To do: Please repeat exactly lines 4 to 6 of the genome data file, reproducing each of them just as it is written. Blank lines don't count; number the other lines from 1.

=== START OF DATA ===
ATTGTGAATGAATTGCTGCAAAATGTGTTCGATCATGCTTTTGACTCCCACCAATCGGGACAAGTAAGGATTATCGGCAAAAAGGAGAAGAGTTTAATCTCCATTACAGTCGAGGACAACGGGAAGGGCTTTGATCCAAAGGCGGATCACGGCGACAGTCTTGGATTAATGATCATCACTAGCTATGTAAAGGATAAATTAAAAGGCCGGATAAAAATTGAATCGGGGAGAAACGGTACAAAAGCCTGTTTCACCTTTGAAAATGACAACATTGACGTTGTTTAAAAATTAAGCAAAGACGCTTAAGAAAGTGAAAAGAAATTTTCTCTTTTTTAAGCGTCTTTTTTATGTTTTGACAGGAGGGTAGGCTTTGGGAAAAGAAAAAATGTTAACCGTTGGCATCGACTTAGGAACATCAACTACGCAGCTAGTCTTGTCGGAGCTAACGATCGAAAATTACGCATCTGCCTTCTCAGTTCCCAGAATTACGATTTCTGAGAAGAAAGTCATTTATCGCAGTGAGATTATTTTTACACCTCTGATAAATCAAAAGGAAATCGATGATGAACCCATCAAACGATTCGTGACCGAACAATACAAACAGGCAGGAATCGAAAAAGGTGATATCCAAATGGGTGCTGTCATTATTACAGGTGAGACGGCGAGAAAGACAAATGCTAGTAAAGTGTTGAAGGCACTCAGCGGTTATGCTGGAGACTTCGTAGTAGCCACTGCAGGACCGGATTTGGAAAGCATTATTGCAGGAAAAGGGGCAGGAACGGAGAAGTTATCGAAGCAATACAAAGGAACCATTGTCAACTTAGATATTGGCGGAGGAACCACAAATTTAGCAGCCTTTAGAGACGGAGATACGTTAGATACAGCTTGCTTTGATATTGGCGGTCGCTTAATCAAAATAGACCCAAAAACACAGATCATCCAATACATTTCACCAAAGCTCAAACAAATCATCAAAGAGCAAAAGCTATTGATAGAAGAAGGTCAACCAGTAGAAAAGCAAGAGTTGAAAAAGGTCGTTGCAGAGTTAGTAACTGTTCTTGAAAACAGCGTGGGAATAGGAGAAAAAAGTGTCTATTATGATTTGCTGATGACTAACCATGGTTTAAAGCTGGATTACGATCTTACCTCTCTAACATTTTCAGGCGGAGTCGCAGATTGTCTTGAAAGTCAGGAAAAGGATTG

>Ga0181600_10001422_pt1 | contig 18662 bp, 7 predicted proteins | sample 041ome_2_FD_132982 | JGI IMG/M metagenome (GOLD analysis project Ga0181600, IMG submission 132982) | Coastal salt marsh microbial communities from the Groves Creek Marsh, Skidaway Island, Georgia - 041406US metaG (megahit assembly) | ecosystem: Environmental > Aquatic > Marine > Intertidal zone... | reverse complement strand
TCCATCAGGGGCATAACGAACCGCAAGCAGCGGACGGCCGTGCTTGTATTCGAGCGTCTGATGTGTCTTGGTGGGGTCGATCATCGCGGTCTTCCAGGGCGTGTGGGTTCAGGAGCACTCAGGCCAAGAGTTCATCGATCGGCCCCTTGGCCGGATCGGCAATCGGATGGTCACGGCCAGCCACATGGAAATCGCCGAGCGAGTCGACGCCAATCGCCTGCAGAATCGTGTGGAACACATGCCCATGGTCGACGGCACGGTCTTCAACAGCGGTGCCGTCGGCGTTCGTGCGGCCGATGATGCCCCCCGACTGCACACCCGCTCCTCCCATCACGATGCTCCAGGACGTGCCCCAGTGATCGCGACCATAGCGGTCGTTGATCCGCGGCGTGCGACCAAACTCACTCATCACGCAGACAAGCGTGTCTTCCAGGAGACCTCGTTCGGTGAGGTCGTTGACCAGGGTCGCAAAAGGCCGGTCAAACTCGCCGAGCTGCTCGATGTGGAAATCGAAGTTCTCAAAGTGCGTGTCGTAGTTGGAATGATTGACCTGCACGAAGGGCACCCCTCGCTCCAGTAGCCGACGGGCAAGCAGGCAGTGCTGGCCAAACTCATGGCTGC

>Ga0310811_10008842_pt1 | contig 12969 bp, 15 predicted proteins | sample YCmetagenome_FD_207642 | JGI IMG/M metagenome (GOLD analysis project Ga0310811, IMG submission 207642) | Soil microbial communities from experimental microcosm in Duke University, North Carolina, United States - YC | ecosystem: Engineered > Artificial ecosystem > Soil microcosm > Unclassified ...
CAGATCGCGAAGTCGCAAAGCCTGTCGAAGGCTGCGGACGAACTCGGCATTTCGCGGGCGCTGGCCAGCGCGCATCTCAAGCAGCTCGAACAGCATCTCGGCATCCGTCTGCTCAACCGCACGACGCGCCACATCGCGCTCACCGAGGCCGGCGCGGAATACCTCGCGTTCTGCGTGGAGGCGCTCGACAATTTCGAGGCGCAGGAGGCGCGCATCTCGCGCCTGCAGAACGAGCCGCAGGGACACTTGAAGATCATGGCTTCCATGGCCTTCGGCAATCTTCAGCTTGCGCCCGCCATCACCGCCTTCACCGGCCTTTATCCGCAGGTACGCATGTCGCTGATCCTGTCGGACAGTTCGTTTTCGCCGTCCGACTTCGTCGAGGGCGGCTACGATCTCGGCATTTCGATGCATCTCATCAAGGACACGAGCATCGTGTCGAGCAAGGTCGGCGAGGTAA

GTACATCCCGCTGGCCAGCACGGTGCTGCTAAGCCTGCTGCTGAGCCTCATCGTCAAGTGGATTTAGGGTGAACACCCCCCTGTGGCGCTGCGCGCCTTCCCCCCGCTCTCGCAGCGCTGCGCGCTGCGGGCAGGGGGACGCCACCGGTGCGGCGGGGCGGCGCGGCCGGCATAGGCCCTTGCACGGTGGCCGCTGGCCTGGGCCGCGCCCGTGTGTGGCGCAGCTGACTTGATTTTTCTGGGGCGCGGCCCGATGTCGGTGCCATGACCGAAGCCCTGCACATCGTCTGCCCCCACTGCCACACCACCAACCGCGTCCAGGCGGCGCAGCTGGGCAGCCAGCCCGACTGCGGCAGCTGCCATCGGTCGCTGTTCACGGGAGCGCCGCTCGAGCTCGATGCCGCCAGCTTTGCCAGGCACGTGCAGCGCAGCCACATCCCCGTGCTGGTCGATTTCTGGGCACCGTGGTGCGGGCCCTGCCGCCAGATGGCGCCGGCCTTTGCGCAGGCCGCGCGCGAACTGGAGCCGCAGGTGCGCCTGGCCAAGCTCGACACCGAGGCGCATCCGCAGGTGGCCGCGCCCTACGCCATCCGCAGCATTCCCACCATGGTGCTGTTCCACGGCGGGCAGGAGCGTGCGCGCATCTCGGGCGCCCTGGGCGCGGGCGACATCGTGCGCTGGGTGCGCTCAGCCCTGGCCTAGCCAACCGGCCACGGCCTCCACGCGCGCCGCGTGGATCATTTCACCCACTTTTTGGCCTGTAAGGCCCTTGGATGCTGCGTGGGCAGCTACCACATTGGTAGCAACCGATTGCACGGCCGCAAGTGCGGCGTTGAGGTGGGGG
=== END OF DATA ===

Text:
>Ga0310811_10008842_pt1 | contig 12969 bp, 15 predicted proteins | sample YCmetagenome_FD_207642 | JGI IMG/M metagenome (GOLD analysis project Ga0310811, IMG submission 207642) | Soil microbial communities from experimental microcosm in Duke University, North Carolina, United States - YC | ecosystem: Engineered > Artificial ecosystem > Soil microcosm > Unclassified ...
CAGATCGCGAAGTCGCAAAGCCTGTCGAAGGCTGCGGACGAACTCGGCATTTCGCGGGCGCTGGCCAGCGCGCATCTCAAGCAGCTCGAACAGCATCTCGGCATCCGTCTGCTCAACCGCACGACGCGCCACATCGCGCTCACCGAGGCCGGCGCGGAATACCTCGCGTTCTGCGTGGAGGCGCTCGACAATTTCGAGGCGCAGGAGGCGCGCATCTCGCGCCTGCAGAACGAGCCGCAGGGACACTTGAAGATCATGGCTTCCATGGCCTTCGGCAATCTTCAGCTTGCGCCCGCCATCACCGCCTTCACCGGCCTTTATCCGCAGGTACGCATGTCGCTGATCCTGTCGGACAGTTCGTTTTCGCCGTCCGACTTCGTCGAGGGCGGCTACGATCTCGGCATTTCGATGCATCTCATCAAGGACACGAGCATCGTGTCGAGCAAGGTCGGCGAGGTAA

GTACATCCCGCTGGCCAGCACGGTGCTGCTAAGCCTGCTGCTGAGCCTCATCGTCAAGTGGATTTAGGGTGAACACCCCCCTGTGGCGCTGCGCGCCTTCCCCCCGCTCTCGCAGCGCTGCGCGCTGCGGGCAGGGGGACGCCACCGGTGCGGCGGGGCGGCGCGGCCGGCATAGGCCCTTGCACGGTGGCCGCTGGCCTGGGCCGCGCCCGTGTGTGGCGCAGCTGACTTGATTTTTCTGGGGCGCGGCCCGATGTCGGTGCCATGACCGAAGCCCTGCACATCGTCTGCCCCCACTGCCACACCACCAACCGCGTCCAGGCGGCGCAGCTGGGCAGCCAGCCCGACTGCGGCAGCTGCCATCGGTCGCTGTTCACGGGAGCGCCGCTCGAGCTCGATGCCGCCAGCTTTGCCAGGCACGTGCAGCGCAGCCACATCCCCGTGCTGGTCGATTTCTGGGCACCGTGGTGCGGGCCCTGCCGCCAGATGGCGCCGGCCTTTGCGCAGGCCGCGCGCGAACTGGAGCCGCAGGTGCGCCTGGCCAAGCTCGACACCGAGGCGCATCCGCAGGTGGCCGCGCCCTACGCCATCCGCAGCATTCCCACCATGGTGCTGTTCCACGGCGGGCAGGAGCGTGCGCGCATCTCGGGCGCCCTGGGCGCGGGCGACATCGTGCGCTGGGTGCGCTCAGCCCTGGCCTAGCCAACCGGCCACGGCCTCCACGCGCGCCGCGTGGATCATTTCACCCACTTTTTGGCCTGTAAGGCCCTTGGATGCTGCGTGGGCAGCTACCACATTGGTAGCAACCGATTGCACGGCCGCAAGTGCGGCGTTGAGGTGGGGG